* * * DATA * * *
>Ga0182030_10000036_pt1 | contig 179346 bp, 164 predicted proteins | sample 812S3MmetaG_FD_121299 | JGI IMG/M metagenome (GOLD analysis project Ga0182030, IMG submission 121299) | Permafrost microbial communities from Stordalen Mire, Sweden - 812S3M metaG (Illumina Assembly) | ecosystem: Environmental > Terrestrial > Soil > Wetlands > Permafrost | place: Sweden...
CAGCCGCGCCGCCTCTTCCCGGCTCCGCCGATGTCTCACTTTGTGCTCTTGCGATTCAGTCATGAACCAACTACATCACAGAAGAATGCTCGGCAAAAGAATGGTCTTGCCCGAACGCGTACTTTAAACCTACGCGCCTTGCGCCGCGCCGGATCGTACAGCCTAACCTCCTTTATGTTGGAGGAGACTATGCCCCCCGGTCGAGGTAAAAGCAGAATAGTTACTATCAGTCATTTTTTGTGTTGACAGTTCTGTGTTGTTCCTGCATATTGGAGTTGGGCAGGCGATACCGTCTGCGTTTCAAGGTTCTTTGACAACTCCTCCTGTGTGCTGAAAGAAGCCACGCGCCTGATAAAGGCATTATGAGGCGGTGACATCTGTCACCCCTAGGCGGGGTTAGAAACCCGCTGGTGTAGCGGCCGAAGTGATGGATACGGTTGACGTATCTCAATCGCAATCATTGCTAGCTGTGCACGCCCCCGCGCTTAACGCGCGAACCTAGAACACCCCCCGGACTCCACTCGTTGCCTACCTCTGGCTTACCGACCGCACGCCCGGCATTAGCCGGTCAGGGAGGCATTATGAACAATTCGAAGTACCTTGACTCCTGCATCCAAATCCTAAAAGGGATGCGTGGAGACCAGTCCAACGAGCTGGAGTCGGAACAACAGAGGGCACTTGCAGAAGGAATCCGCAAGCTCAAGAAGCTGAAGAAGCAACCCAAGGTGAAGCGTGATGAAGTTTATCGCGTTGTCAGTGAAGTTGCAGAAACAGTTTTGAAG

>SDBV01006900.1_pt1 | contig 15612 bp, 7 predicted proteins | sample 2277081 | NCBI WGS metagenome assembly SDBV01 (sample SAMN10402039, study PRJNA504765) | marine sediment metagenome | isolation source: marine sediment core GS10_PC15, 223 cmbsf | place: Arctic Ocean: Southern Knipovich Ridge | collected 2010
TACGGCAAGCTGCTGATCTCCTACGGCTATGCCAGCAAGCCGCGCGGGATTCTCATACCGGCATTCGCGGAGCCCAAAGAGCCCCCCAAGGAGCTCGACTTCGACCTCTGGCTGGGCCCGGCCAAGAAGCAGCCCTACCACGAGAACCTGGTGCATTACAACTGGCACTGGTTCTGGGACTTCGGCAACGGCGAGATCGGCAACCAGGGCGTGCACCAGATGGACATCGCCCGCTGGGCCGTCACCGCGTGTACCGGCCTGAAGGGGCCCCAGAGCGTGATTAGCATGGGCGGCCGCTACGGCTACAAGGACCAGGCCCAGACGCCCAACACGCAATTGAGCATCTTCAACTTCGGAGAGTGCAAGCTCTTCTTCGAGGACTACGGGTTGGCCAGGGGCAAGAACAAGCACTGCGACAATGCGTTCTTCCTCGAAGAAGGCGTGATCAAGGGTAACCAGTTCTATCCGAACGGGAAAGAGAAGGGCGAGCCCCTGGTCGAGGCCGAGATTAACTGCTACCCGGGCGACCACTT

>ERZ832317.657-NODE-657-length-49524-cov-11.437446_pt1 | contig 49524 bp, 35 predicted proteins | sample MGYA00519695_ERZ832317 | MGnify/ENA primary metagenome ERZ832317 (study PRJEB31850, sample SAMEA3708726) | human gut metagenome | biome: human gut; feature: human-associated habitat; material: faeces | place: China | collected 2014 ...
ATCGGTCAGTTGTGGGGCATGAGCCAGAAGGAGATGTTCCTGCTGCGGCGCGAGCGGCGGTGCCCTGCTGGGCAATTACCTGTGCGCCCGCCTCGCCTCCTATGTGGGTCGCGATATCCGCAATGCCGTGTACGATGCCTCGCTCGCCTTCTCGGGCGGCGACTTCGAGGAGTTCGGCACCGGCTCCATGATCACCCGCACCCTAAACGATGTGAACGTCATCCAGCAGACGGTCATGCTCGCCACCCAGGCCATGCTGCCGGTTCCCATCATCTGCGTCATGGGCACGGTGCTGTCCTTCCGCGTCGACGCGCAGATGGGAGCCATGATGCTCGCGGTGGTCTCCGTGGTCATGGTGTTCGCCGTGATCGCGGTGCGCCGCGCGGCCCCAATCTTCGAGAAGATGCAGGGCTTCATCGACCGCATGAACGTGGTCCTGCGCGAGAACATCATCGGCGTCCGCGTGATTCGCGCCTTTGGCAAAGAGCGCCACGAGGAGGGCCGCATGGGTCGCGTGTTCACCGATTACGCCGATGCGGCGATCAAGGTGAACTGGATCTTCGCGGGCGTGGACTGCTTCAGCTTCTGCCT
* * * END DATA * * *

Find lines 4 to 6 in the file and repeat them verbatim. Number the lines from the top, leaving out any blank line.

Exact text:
TACGGCAAGCTGCTGATCTCCTACGGCTATGCCAGCAAGCCGCGCGGGATTCTCATACCGGCATTCGCGGAGCCCAAAGAGCCCCCCAAGGAGCTCGACTTCGACCTCTGGCTGGGCCCGGCCAAGAAGCAGCCCTACCACGAGAACCTGGTGCATTACAACTGGCACTGGTTCTGGGACTTCGGCAACGGCGAGATCGGCAACCAGGGCGTGCACCAGATGGACATCGCCCGCTGGGCCGTCACCGCGTGTACCGGCCTGAAGGGGCCCCAGAGCGTGATTAGCATGGGCGGCCGCTACGGCTACAAGGACCAGGCCCAGACGCCCAACACGCAATTGAGCATCTTCAACTTCGGAGAGTGCAAGCTCTTCTTCGAGGACTACGGGTTGGCCAGGGGCAAGAACAAGCACTGCGACAATGCGTTCTTCCTCGAAGAAGGCGTGATCAAGGGTAACCAGTTCTATCCGAACGGGAAAGAGAAGGGCGAGCCCCTGGTCGAGGCCGAGATTAACTGCTACCCGGGCGACCACTT

>ERZ832317.657-NODE-657-length-49524-cov-11.437446_pt1 | contig 49524 bp, 35 predicted proteins | sample MGYA00519695_ERZ832317 | MGnify/ENA primary metagenome ERZ832317 (study PRJEB31850, sample SAMEA3708726) | human gut metagenome | biome: human gut; feature: human-associated habitat; material: faeces | place: China | collected 2014 ...
ATCGGTCAGTTGTGGGGCATGAGCCAGAAGGAGATGTTCCTGCTGCGGCGCGAGCGGCGGTGCCCTGCTGGGCAATTACCTGTGCGCCCGCCTCGCCTCCTATGTGGGTCGCGATATCCGCAATGCCGTGTACGATGCCTCGCTCGCCTTCTCGGGCGGCGACTTCGAGGAGTTCGGCACCGGCTCCATGATCACCCGCACCCTAAACGATGTGAACGTCATCCAGCAGACGGTCATGCTCGCCACCCAGGCCATGCTGCCGGTTCCCATCATCTGCGTCATGGGCACGGTGCTGTCCTTCCGCGTCGACGCGCAGATGGGAGCCATGATGCTCGCGGTGGTCTCCGTGGTCATGGTGTTCGCCGTGATCGCGGTGCGCCGCGCGGCCCCAATCTTCGAGAAGATGCAGGGCTTCATCGACCGCATGAACGTGGTCCTGCGCGAGAACATCATCGGCGTCCGCGTGATTCGCGCCTTTGGCAAAGAGCGCCACGAGGAGGGCCGCATGGGTCGCGTGTTCACCGATTACGCCGATGCGGCGATCAAGGTGAACTGGATCTTCGCGGGCGTGGACTGCTTCAGCTTCTGCCT